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As the world turns

Reflecting real life



As I pack to leave South Africa, I find myself wishing that I could bring back with me a particular piece of popular culture: South African soap operas. Their nickname­, soapies, belies the complexity of the characters and storylines that comes across the screen on a daily basis. Unlike many of the soap operas that we suffer through here in the states because of mundane plots, recycled storylines and pretty bad acting, South African soap operas are far more engaging.

They are engaging because the characters and storylines reflect real life, instead of appearing to be stuck in a time warp. They have casts with actors who look like real people -- not necessarily models, and reflect the diversity of the culture. Blacks, whites, Indians and coloureds are all represented in the casts. People of all shapes and sizes waltz across the screen, and even sexuality is explored in a meaningful way. When people engage in sex, they use condoms. If the character is HIV positive, then the precautions that he or she must take are discussed. On the show Isidingo, a man (Parsons) whose wife (Nandipha) is HIV positive, is having an affair with a young woman (Thandi). The gossip in the town is not only about infidelity, but also about the risk that he was putting himself, his wife and his mistress in based on the behavior. HIV and AIDS is not a storyline that is foreign to American soap operas; General Hospital tackled the issue years ago. What is different is how it is talked about and written into characters' everyday experiences.

In South African soap operas, they switch between multiple languages. One is not privileged over the other. You might hear isiXhosa, Afrikaans, English or Zulu in a matter of minutes. They have subtitles to help you along and it does not disrupt the flow of the storyline or the action sequence. They also incorporate current events. Xenophobia, the public servants' strike and even Barack Obama's win over Hillary Clinton have been the subject of discussion in recent storylines. On one episode, the characters discussed for whom they would vote if they lived in America. A young black (Xhosa) woman stated that she would vote for Obama because of his refreshing ideals. An older white woman (English) stated that she liked Obama but would probably support Hillary Clinton because of her work on women's issues. An older white man (Afrikaans) jumped in with positive pointers about McCain. When both women suggested that he would support McCain, he stated that he would vote for Obama because the candidate is part African and would hopefully help his brothers.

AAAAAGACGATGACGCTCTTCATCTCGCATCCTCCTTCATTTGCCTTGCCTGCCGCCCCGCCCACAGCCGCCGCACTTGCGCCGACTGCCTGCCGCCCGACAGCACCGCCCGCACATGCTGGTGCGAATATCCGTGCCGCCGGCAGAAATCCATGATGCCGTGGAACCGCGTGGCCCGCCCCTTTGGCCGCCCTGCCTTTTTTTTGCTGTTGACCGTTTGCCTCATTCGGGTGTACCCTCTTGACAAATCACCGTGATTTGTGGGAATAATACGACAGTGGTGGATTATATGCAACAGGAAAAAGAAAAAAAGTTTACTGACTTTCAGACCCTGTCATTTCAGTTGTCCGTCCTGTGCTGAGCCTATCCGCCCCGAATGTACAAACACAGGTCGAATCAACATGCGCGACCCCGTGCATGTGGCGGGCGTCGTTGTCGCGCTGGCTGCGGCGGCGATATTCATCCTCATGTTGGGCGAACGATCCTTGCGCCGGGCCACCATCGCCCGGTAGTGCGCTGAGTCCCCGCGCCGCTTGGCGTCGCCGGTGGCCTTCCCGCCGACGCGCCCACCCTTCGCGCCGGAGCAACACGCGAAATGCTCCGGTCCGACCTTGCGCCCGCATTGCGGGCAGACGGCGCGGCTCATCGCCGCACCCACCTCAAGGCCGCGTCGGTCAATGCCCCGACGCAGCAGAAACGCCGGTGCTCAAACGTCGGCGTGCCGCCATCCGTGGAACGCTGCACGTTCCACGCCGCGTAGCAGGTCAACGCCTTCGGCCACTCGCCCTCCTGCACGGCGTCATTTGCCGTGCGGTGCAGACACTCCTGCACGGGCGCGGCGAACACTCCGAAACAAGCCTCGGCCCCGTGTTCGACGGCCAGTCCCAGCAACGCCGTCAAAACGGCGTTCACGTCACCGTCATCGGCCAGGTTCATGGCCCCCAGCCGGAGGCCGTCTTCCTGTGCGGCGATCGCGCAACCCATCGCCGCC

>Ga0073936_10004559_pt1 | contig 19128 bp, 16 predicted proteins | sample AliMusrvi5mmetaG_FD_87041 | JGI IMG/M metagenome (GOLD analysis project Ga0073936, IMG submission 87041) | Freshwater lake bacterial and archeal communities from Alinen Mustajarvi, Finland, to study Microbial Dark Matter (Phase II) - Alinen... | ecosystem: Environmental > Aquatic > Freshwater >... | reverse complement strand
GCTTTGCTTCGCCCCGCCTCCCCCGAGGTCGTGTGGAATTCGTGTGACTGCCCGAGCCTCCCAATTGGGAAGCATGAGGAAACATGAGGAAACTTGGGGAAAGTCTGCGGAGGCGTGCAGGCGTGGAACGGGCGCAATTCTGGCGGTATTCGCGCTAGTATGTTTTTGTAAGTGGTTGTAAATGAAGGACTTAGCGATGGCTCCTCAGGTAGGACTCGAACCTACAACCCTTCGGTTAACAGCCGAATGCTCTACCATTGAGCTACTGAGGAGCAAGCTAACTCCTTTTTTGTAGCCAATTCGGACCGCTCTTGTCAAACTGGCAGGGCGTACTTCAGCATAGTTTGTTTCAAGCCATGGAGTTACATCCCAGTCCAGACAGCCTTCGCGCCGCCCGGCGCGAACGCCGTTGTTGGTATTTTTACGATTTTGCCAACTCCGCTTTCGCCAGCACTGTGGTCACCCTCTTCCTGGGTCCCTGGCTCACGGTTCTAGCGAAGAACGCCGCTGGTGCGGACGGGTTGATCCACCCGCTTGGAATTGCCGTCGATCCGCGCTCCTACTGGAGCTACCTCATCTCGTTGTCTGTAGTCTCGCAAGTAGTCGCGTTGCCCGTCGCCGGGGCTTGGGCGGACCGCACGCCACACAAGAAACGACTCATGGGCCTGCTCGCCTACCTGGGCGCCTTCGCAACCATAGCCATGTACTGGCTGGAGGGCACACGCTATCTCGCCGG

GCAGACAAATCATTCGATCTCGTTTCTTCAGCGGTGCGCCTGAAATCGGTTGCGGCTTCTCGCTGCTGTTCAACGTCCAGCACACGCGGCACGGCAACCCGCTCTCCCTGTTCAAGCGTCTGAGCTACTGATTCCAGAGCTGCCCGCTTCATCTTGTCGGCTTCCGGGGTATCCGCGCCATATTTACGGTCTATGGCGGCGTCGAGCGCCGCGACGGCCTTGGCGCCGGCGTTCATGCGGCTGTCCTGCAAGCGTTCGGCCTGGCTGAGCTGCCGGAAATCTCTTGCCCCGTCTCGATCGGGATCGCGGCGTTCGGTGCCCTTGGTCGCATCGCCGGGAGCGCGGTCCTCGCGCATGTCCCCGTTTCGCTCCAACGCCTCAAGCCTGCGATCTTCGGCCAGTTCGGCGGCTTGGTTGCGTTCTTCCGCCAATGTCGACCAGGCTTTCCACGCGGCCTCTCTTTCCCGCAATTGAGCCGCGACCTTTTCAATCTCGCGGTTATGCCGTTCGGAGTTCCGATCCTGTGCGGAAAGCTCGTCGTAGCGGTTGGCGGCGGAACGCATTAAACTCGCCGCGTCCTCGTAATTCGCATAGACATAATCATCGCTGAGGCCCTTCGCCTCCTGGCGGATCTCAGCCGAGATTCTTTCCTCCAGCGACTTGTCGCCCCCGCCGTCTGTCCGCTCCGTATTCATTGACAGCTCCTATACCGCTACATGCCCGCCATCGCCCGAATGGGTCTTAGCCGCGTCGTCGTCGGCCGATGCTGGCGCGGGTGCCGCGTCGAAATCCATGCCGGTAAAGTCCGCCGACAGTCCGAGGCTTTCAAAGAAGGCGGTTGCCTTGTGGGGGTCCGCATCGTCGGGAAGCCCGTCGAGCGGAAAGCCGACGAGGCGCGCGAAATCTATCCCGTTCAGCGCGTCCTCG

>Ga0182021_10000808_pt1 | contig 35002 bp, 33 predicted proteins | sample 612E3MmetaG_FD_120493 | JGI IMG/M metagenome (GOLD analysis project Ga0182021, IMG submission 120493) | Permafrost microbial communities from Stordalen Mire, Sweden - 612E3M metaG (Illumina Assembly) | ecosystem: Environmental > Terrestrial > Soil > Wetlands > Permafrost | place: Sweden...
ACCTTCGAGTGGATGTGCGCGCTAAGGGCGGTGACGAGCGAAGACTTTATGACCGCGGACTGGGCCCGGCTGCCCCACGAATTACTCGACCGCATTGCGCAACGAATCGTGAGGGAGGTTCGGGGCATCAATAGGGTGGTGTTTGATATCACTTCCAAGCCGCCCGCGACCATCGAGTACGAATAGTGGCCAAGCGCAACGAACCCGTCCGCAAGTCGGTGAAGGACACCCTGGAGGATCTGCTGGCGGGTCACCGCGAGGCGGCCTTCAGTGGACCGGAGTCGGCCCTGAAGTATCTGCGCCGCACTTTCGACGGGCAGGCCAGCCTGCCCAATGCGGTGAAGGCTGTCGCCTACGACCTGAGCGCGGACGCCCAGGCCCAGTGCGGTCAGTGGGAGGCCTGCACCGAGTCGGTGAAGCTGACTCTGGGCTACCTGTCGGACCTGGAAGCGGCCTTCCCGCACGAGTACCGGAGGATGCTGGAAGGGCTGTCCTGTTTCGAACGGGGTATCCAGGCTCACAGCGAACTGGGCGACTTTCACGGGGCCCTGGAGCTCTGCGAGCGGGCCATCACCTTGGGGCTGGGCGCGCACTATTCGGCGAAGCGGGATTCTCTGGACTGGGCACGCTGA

This would never happen on American soap operas because of the false belief that the targeted demographic ­­-- middle-class housewives -- would not want to deal with real-life issues in their fantasy world. So in American soap operas, time literally stands still with very little mention of the outside world or any character involvement with those issues. You can literally miss months of watching a soap opera and pick up where you left. You will find the same characters, storylines, plots and subplots as you did previously. Some may find that a pleasure -- the ability to always know what is going on regardless of when or where you tune into your favorite show. There is little tension because we already know what is going to happen -- we are just waiting for it to happen. We are constantly teased by cliffhangers and told to "tune in tomorrow," to find out what will evolve. It is ironic that as the world is turning, their world is at a standstill.

As someone who grew up watching soap operas with my grandmothers, I can attest that watching can be quite a boring and exhaustive practice, not to mention anticlimactic. Do we really need to watch what we already know? Half the fun is getting there, but after a point, arriving at the same point over and over again is no longer pleasurable. In American soap operas, the characters are the same. They do not change. The Young and the Restless or The Bold and the Beautiful anyone? If I have to watch Victor and Nikki break up or Brooke and Ridge hook up one more time, I think that I will scream, which is why I do not watch soap operas anymore in the states. I cannot stand the monotony. Last year, I watched the soapies and was certain that I would come back to the same characters, which was not the case. I returned and had to actually have a discussion with someone to bring me up to speed on the new storylines, characters and plot points.

After experiencing South African soap operas, I can now officially state that I am a soap opera junkie. I have already written the South African Broadcasting Corporation to find out how to get copies of shows to watch with my grandmother. Hopefully, one day American soap opera writers and producers will catch up, stop shortchanging viewers by assuming that they know what we need, and give us the complex dramas that we deserve.

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